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Sampling, Microbiology and Cytology of the Respiratory Tract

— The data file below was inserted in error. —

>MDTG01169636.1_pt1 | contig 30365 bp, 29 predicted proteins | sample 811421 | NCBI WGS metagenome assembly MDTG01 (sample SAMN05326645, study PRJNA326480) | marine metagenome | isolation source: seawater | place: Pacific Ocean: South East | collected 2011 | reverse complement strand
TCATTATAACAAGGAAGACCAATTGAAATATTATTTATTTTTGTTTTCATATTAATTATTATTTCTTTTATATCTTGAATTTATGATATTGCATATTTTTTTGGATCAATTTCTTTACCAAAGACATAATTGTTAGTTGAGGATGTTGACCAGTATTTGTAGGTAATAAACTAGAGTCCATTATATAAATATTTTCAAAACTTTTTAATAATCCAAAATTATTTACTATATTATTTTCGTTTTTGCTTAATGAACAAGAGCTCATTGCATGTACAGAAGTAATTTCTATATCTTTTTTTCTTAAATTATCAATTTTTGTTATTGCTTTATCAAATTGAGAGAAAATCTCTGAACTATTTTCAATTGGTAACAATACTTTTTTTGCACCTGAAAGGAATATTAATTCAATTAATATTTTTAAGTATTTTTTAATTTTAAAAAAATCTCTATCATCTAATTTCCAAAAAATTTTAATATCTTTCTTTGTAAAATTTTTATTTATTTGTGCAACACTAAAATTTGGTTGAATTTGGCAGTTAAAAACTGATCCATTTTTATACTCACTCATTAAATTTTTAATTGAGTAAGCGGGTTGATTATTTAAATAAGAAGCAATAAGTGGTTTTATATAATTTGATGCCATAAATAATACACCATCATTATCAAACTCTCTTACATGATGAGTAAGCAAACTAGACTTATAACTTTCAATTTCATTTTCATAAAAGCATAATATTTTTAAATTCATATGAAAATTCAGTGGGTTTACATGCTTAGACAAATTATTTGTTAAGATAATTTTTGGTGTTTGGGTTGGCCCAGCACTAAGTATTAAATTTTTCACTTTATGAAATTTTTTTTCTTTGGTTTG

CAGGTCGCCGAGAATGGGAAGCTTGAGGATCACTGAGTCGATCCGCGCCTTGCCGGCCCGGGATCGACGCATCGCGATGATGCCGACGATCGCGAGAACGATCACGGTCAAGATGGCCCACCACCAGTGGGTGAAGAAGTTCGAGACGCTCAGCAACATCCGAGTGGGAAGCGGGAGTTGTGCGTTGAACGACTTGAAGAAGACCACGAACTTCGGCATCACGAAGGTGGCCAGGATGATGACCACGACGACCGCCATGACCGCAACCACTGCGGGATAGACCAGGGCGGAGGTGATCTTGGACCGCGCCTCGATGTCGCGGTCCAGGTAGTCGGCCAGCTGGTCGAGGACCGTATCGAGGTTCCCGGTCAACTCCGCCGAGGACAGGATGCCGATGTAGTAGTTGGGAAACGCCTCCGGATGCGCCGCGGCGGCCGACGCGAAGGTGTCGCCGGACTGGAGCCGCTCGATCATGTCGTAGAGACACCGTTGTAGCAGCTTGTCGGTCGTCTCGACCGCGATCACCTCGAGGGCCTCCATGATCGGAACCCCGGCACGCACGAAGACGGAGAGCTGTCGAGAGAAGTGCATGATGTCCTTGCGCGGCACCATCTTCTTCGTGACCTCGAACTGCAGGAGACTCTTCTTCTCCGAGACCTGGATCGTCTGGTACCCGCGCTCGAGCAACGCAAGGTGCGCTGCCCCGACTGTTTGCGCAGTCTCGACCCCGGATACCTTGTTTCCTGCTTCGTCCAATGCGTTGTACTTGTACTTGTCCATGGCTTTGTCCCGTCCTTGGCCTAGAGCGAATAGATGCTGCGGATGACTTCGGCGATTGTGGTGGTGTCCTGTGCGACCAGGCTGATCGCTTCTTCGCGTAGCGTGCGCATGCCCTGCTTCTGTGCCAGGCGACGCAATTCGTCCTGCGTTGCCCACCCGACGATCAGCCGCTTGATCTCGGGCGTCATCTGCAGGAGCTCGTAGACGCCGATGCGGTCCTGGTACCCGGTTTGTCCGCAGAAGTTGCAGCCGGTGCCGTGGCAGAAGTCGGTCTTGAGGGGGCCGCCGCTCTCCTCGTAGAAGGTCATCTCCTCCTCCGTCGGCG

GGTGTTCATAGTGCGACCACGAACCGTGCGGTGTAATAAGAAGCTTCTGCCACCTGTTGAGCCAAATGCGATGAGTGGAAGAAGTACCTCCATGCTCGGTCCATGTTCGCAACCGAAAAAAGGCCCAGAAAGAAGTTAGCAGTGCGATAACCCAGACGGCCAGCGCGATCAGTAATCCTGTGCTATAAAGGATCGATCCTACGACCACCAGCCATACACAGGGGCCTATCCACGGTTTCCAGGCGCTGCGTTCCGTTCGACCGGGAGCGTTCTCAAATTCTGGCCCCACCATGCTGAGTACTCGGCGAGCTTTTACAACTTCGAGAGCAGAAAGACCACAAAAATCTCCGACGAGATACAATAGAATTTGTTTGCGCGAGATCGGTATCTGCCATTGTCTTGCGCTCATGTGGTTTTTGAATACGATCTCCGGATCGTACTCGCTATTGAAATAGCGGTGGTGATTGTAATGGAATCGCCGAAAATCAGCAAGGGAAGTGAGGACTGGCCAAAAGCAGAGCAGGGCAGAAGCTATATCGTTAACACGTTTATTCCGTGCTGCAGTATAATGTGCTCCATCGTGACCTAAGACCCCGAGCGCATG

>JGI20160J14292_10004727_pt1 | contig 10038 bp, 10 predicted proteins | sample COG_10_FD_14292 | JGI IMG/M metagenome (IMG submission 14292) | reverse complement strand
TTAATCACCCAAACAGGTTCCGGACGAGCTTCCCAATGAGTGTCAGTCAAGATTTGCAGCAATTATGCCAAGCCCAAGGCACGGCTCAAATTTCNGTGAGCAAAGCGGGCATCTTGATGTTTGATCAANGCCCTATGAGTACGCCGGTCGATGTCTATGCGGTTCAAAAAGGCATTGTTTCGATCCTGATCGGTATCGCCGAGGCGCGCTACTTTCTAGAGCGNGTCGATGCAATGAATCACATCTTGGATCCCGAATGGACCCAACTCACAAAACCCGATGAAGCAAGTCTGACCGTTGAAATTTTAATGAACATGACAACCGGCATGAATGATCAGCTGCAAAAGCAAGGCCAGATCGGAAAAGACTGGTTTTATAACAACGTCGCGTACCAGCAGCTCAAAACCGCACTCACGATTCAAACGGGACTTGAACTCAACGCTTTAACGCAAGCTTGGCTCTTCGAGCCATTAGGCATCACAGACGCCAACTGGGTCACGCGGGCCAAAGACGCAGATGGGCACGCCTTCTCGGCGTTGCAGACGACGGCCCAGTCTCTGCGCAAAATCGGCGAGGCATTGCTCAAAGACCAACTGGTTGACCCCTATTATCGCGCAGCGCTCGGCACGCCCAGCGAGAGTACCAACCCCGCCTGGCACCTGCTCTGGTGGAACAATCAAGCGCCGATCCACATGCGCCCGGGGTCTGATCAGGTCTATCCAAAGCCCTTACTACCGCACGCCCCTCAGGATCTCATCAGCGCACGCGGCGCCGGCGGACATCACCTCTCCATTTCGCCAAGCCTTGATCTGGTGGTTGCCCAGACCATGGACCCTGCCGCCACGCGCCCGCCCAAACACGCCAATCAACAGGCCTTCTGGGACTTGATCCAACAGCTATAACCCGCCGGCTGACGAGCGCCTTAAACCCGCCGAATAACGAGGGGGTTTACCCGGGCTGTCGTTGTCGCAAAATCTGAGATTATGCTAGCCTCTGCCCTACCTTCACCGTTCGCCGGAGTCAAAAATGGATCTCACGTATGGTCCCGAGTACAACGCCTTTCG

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In the assessment of equine lower respiratory tract disorders, an accurate and complete history is essential, and complementary to a thorough physical examination and detailed respiratory evaluation for a successful diagnosis. Thoracic auscultation and percussion are simple diagnostic techniques which are widely undervalued. Use of a rebreathing bag during auscultation is critical for the detection of subtle abnormalities, as emphasized in a study of distal respiratory tract infection in Thoroughbred foals . Once clinical signs have been localized to the lower respiratory system, additional testing procedures are warranted in order to document the nature of the disease and to optimize treatment and management recommendations of each individual patient. To this end, diagnostic evaluation of the respiratory system in horses has evolved beyond the stethoscope. Semi-quantitative clinical scoring of respiratory signs [2,3], in combination with endoscopic findings, is a sensitive tool to diagnose various lung disorders in the horse. As well, a variety of pulmonary function test parameters and cytological and histological specimens are available to document the presence of inflammatory processes related to immune responses and their impact on lung function. Such tests include bronchoalveolar lavage, tracheal aspiration, ultrasonography, radiography, occasionally nuclear scintigraphy, arterial blood gases, pulmonary function testing, histamine bronchoprovocation, biopsy of lung tissue and thoracocentesis. Pulmonary function testing and the various imaging techniques are discussed more thoroughly elsewhere in this textbook. In this chapter, techniques for sampling the lower respiratory tract are discussed, including tracheal aspiration, bronchoalveolar lavage, pulmonary biopsy and thoracocentesis. Samples thus obtained may be evaluated by various methods including, but not limited to, cytological and biochemical analysis, bacterial culture, virus isolation, and histopathology. As well, these samples can be used to identify and quantify a variety of regulatory cytokines and protein constituents involved in pulmonary inflammation. Therefore, sampling of the lower respiratory tract plays a vital role both in management of clinically-diseased animals and in advancing our understanding of respiratory pathophysiology through the development of novel research tools.